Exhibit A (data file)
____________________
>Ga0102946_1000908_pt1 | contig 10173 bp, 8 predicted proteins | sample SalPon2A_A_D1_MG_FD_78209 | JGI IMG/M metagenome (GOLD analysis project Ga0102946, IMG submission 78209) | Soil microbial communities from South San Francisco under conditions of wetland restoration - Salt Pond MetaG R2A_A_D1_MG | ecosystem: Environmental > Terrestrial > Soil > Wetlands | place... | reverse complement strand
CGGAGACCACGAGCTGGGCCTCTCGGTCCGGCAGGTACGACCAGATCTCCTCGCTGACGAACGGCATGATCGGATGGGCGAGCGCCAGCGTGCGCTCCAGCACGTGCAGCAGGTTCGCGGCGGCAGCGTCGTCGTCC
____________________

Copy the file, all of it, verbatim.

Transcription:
>Ga0102946_1000908_pt1 | contig 10173 bp, 8 predicted proteins | sample SalPon2A_A_D1_MG_FD_78209 | JGI IMG/M metagenome (GOLD analysis project Ga0102946, IMG submission 78209) | Soil microbial communities from South San Francisco under conditions of wetland restoration - Salt Pond MetaG R2A_A_D1_MG | ecosystem: Environmental > Terrestrial > Soil > Wetlands | place... | reverse complement strand
CGGAGACCACGAGCTGGGCCTCTCGGTCCGGCAGGTACGACCAGATCTCCTCGCTGACGAACGGCATGATCGGATGGGCGAGCGCCAGCGTGCGCTCCAGCACGTGCAGCAGGTTCGCGGCGGCAGCGTCGTCGTCC